Limits...
Tempo-Spatial Variations of Ambient Ozone-Mortality Associations in the USA: Results from the NMMAPS Data

View Article: PubMed Central - PubMed

ABSTRACT

Although the health effects of ambient ozone have been widely assessed, their tempo-spatial variations remain unclear. We selected 20 communities (ten each from southern and northern USA) based on the US National Morbidity, Mortality, and Air Pollution Study (NMMAPS) dataset. A generalized linear model (GLM) was used to estimate the season-specific association between each 10 ppb (lag0-2 day average) increment in daily 8 h maximum ozone concentration and mortality in every community. The results showed that in the southern communities, a 10 ppb increment in ozone was linked to an increment of mortality of −0.07%, −0.17%, 0.40% and 0.27% in spring, summer, autumn and winter, respectively. For the northern communities, the excess risks (ERs) were 0.74%, 1.21%, 0.52% and −0.65% in the spring, summer, autumn and winter seasons, respectively. City-specific ozone-related mortality effects were positively related with latitude, but negatively related with seasonal average temperature in the spring, summer and autumn seasons. However, a reverse relationship was found in the winter. We concluded that there were different seasonal patterns of ozone effects on mortality between southern and northern US communities. Latitude and seasonal average temperature were identified as modifiers of the ambient ozone-related mortality risks.

No MeSH data available.


Meta-regression analysis on the associations of seasonal relative risk of ozone on mortality with city-specific absolute latitude, average temperature and RH.
© Copyright Policy
Related In: Results  -  Collection

License
getmorefigures.php?uid=PMC5036684&req=5

ijerph-13-00851-f003: Meta-regression analysis on the associations of seasonal relative risk of ozone on mortality with city-specific absolute latitude, average temperature and RH.

Mentions: The meta-regression analyses show that city-specific latitude, TM and RH may be important modifiers of ozone effects on mortality. For example, in the spring season, the ozone effect was positively related to latitude increase (β = 0.09, 95% CI: 0.04 ~ 0.14), and negatively related to TM (β = −0.09, 95% CI: −0.15 ~ −0.03) as well as RH (β = −0.11, 95% CI: −0.20 ~ −0.05) in all communities. Similar results were also found in the summer and autumn seasons. However, in the winter season, reverse results were found. The ozone effect was negatively related to latitude increase (β = −0.04, 95% CI: −0.15 ~ 0.07), and was positively related to TM increase (β = 0.02, 95% CI: −0.07 ~ −0.12) in all communities, but these relationships were not statistically significant (Figure 3 and Table S2).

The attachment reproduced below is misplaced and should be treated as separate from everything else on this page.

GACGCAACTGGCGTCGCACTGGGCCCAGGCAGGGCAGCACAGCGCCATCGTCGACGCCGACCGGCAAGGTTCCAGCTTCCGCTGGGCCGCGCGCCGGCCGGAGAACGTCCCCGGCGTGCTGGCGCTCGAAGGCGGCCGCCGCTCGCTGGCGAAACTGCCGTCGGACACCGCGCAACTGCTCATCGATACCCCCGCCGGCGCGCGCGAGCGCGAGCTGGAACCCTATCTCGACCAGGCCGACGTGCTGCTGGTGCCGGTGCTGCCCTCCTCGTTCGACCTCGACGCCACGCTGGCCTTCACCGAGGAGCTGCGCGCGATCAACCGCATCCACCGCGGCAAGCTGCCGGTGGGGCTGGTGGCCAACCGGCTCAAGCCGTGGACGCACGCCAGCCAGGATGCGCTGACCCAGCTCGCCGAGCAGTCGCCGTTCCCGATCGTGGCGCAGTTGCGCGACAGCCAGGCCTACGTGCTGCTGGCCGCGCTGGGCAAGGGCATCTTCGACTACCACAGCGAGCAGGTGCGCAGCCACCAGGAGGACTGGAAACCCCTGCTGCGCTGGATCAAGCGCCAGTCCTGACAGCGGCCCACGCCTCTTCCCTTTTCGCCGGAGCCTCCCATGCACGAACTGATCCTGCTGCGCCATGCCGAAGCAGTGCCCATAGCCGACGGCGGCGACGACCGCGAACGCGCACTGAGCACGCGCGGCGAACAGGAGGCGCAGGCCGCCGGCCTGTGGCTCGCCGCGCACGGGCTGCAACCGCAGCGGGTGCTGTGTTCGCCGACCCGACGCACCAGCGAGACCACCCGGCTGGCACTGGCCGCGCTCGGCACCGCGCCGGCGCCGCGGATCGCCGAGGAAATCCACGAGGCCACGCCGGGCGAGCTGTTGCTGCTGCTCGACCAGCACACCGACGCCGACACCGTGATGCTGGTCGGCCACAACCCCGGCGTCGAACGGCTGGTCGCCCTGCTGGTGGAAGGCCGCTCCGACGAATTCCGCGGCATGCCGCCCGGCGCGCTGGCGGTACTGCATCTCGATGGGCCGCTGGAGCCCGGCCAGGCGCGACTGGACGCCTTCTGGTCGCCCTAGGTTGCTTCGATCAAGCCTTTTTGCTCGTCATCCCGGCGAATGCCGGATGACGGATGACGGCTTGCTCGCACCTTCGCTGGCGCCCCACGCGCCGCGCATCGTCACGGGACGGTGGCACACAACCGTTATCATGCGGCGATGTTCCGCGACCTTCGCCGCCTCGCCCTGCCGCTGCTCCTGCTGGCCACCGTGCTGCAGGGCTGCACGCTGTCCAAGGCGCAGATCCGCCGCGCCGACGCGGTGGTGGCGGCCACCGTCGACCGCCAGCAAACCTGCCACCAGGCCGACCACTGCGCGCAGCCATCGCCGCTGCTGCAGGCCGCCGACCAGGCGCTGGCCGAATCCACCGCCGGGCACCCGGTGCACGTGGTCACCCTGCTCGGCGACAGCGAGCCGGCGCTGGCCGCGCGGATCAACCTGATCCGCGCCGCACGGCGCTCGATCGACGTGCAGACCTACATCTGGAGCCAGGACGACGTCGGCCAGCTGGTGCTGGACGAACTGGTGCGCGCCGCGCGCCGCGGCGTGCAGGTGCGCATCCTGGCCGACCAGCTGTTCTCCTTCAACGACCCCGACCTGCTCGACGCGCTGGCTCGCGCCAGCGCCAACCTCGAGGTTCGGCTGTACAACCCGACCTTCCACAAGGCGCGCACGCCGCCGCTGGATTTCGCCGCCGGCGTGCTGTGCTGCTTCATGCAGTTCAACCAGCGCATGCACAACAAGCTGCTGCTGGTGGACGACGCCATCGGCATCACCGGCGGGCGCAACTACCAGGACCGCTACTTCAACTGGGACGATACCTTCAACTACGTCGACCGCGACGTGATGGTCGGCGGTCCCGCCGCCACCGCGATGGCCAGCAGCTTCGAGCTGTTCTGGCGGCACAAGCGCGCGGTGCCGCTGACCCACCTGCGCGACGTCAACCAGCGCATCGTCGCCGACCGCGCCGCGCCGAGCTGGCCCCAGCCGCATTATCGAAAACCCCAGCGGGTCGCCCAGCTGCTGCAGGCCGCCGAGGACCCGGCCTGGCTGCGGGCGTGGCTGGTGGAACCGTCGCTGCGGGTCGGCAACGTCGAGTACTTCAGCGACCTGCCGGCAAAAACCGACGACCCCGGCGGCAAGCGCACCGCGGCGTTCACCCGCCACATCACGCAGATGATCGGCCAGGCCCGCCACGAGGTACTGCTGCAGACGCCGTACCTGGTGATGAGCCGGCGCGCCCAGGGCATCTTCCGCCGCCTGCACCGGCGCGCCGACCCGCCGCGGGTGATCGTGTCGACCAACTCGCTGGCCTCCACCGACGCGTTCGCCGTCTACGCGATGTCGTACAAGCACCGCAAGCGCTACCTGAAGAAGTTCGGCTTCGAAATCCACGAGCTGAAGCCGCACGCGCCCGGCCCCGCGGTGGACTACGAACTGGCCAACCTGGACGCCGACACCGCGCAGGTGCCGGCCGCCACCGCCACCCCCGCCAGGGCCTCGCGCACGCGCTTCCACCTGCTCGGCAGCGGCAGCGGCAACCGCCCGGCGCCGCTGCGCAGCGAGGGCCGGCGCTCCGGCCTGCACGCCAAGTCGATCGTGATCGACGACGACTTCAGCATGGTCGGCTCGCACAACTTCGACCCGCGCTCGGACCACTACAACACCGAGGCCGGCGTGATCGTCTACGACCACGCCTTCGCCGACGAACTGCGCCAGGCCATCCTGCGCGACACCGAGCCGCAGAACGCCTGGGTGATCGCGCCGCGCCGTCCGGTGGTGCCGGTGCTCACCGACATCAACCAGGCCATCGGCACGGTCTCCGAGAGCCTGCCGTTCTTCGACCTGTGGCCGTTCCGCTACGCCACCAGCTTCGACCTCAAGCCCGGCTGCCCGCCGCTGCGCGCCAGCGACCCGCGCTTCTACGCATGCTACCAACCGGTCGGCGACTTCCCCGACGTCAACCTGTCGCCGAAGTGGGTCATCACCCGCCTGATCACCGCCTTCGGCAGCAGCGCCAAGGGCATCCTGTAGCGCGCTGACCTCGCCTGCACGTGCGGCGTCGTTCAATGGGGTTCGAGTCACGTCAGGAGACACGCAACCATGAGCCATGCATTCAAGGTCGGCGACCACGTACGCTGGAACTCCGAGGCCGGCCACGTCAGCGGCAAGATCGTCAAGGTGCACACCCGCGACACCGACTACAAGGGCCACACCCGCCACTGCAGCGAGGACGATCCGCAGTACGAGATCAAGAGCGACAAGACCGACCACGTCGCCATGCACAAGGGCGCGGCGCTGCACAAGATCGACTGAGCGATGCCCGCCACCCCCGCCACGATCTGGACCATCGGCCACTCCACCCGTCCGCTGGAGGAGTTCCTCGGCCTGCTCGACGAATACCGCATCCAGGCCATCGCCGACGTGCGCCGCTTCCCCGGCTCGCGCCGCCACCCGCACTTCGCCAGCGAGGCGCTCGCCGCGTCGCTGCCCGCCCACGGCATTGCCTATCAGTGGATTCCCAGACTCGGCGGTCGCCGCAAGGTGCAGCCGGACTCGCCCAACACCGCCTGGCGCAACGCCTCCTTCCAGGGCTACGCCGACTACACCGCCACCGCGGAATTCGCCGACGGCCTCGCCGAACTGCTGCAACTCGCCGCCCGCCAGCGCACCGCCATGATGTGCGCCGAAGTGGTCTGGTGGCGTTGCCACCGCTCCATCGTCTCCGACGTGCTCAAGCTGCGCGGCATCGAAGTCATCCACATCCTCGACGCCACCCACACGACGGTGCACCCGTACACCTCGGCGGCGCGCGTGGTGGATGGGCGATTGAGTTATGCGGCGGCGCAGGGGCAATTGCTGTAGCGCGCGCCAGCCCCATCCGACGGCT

Tempo-Spatial Variations of Ambient Ozone-Mortality Associations in the USA: Results from the NMMAPS Data
Meta-regression analysis on the associations of seasonal relative risk of ozone on mortality with city-specific absolute latitude, average temperature and RH.
© Copyright Policy
Related In: Results  -  Collection

License
Show All Figures
getmorefigures.php?uid=PMC5036684&req=5

ijerph-13-00851-f003: Meta-regression analysis on the associations of seasonal relative risk of ozone on mortality with city-specific absolute latitude, average temperature and RH.
Mentions: The meta-regression analyses show that city-specific latitude, TM and RH may be important modifiers of ozone effects on mortality. For example, in the spring season, the ozone effect was positively related to latitude increase (β = 0.09, 95% CI: 0.04 ~ 0.14), and negatively related to TM (β = −0.09, 95% CI: −0.15 ~ −0.03) as well as RH (β = −0.11, 95% CI: −0.20 ~ −0.05) in all communities. Similar results were also found in the summer and autumn seasons. However, in the winter season, reverse results were found. The ozone effect was negatively related to latitude increase (β = −0.04, 95% CI: −0.15 ~ 0.07), and was positively related to TM increase (β = 0.02, 95% CI: −0.07 ~ −0.12) in all communities, but these relationships were not statistically significant (Figure 3 and Table S2).

View Article: PubMed Central - PubMed

ABSTRACT

Although the health effects of ambient ozone have been widely assessed, their tempo-spatial variations remain unclear. We selected 20 communities (ten each from southern and northern USA) based on the US National Morbidity, Mortality, and Air Pollution Study (NMMAPS) dataset. A generalized linear model (GLM) was used to estimate the season-specific association between each 10 ppb (lag0-2 day average) increment in daily 8 h maximum ozone concentration and mortality in every community. The results showed that in the southern communities, a 10 ppb increment in ozone was linked to an increment of mortality of −0.07%, −0.17%, 0.40% and 0.27% in spring, summer, autumn and winter, respectively. For the northern communities, the excess risks (ERs) were 0.74%, 1.21%, 0.52% and −0.65% in the spring, summer, autumn and winter seasons, respectively. City-specific ozone-related mortality effects were positively related with latitude, but negatively related with seasonal average temperature in the spring, summer and autumn seasons. However, a reverse relationship was found in the winter. We concluded that there were different seasonal patterns of ozone effects on mortality between southern and northern US communities. Latitude and seasonal average temperature were identified as modifiers of the ambient ozone-related mortality risks.

No MeSH data available.